3. Go to (1) unless any remaining peak is below some user-specified level.  What is left are the residuals.
  4. Convolve the accumulated point source model with an idealized CLEAN beam (i.e. add back components) usually an elliptical gaussian of the same size and shape as the inner part of the dirty beam.
  5. Add the residuals from step (3) to the CLEAN image.
A number of similar algorithms have been developed, mostly to speed up the operation for certain types of imaging problems, but primarily they all do the same function.

CLEAN boxes
Step (1) can be restricted to smaller areas of the map if there is some reason to believe that the true emission is confined there.  A practical example is shown with OVSA data.

Number of Iterations and Loop Gain
The algorithm subtracts some fraction of the source and sidelobes, and runs to some limit (or number of components Ncl).  These are "knobs" to tweak that can affect the resulting map (which shows the nonuniqueness of the solution).  Using too high a gain tends to make extended, weak emission undetectable and noisy.  Basically the brightness distribution is being decomposed into point sources, and the larger the gain the smaller the number of components.  Using a number of components that is too high (by specifying too small a gain) means cleaning into the "noise" and wasting computer time.  The values of gain and number of components must be chosen on a case by case basis, depending on the source and data quality.

The Special Problem of the Sun as a Source
When mapping the entire disk of the Sun, on which smaller size-scale sources are located, we have an extreme form of extended emission that would take a very long time to decompose into point sources.  Thus, the usual CLEAN algorithm is not appropriate and another approach is needed.  This is an example of a general approach in which models for the brightness distribution are used.

A good model for the solar disk is a uniform disk of appropriate size (the radius for example, is not the solar optical radius, but a slightly larger (and frequency dependent) radius of order 10" larger).  One scales the disk to the appropriate flux level (perhaps as measured with another telescope), then does a Fourier inversion of the model to obtain the expected u,v visibilities sampled with the array.  One can then do a straight vector subtraction of the model visibilities, leaving residuals appropriate to a diskless Sun.  One can then use normal cleaning techniques on this modified u,v database, and after making a clean map the disk model can be added back in.  The best map will result when an accurate disk model is used.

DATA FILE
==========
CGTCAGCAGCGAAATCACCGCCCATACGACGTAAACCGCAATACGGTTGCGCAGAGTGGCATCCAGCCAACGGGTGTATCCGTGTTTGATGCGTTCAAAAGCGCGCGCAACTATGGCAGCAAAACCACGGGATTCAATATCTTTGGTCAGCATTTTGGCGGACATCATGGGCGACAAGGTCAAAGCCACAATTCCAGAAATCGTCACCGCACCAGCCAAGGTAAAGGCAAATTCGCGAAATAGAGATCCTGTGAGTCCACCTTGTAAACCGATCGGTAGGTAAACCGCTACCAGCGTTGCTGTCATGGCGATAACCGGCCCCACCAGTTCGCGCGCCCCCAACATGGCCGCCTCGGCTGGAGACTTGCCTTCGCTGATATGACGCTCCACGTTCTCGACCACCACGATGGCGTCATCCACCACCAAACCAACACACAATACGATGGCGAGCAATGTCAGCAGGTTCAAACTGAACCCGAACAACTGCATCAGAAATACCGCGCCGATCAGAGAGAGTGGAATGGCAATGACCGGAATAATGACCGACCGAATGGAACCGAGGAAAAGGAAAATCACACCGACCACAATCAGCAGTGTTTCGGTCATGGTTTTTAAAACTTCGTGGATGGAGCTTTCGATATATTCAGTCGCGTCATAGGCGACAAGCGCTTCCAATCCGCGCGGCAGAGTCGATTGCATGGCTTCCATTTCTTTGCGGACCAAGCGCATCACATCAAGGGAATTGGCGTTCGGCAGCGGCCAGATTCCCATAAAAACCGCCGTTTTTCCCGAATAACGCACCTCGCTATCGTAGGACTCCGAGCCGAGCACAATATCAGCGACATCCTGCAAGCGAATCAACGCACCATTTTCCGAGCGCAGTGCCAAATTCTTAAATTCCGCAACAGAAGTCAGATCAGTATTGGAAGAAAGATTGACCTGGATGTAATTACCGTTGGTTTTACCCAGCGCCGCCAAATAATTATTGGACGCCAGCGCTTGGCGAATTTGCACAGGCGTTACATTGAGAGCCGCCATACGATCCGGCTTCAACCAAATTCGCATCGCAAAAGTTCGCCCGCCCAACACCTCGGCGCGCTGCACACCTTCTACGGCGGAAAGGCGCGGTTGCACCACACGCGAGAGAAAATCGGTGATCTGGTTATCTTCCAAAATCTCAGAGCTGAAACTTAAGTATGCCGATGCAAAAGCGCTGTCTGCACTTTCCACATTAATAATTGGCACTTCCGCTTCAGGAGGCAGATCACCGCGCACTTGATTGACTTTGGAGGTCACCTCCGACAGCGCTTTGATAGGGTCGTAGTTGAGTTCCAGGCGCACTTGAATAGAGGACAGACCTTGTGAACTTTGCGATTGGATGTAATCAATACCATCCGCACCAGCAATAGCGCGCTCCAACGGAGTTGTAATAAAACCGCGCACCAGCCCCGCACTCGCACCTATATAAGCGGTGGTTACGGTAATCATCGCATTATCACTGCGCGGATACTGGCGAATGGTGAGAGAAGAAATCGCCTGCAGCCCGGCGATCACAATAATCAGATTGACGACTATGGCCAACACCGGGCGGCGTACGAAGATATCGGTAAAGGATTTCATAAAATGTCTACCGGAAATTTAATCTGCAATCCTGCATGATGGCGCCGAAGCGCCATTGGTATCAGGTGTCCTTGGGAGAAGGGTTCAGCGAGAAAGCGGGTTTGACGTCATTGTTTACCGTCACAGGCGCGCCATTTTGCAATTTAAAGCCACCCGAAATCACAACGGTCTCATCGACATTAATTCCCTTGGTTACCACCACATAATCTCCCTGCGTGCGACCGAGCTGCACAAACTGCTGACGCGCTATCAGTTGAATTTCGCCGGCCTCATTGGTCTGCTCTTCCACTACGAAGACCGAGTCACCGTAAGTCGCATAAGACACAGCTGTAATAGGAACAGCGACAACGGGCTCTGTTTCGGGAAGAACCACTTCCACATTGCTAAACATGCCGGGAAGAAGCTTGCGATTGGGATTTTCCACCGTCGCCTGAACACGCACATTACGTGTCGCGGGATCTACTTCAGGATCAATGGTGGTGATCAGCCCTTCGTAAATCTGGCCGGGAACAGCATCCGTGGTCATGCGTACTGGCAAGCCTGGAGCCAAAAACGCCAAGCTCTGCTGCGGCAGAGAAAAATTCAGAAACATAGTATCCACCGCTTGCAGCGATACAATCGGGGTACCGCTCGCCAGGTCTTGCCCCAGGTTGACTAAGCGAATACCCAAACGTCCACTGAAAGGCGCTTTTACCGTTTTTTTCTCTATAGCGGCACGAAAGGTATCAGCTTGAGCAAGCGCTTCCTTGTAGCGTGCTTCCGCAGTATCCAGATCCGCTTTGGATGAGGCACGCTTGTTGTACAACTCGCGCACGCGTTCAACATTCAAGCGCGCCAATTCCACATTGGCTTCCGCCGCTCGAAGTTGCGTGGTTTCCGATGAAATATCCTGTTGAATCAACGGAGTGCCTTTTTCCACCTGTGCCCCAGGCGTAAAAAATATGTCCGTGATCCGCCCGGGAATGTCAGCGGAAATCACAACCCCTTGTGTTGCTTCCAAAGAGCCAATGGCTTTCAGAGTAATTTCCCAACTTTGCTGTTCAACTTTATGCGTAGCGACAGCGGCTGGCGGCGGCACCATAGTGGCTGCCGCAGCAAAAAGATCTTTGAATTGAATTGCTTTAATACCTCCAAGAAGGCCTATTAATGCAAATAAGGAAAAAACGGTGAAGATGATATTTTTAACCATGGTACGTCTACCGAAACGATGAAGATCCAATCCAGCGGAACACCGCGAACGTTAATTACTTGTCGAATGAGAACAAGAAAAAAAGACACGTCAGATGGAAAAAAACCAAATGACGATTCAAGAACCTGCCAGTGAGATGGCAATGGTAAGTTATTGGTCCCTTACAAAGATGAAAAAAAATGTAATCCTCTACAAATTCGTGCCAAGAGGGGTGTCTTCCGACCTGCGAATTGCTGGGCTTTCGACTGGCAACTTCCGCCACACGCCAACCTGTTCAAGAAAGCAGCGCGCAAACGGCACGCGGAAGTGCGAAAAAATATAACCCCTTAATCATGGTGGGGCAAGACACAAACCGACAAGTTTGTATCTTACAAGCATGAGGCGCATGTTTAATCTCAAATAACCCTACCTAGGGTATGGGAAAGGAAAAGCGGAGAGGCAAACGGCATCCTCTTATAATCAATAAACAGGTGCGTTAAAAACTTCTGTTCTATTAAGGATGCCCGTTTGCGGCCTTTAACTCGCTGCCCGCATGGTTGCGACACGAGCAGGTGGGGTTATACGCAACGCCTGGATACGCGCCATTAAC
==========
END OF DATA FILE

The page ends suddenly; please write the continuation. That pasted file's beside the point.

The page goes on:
Subtracting in the u,v Plane
As an example, I was once studying a rapidly varying flare star in the presence of a nearby radio-bright galaxy whose flux density was much stronger than the star I was trying to study.  The flare star was so weak that it could not even be seen until the sidelobes of the galaxy were cleaned away.

In order to follow the rapid variations I needed a map once per minute or so, but over ~ 12 hours this is a lot of maps to be CLEANed deeply.  Worse, slight variations in cleaning could masquerade as stellar variations.  What I did was to restrict the cleaning to the area around the galaxy, then used the clean components as a model of the galaxy.  I then subtracted the model (the u,v visibilities of the inverse transformed model) from the u,v data, which created a u,v database containing only the star.  I could then restrict my CLEAN to a small region of interest and quickly make maps of the variation.  This is all possible because of the linear nature of the Fourier Transform.  You can add and subtract in either the map plane or the u,v plane.

MEM Algorithm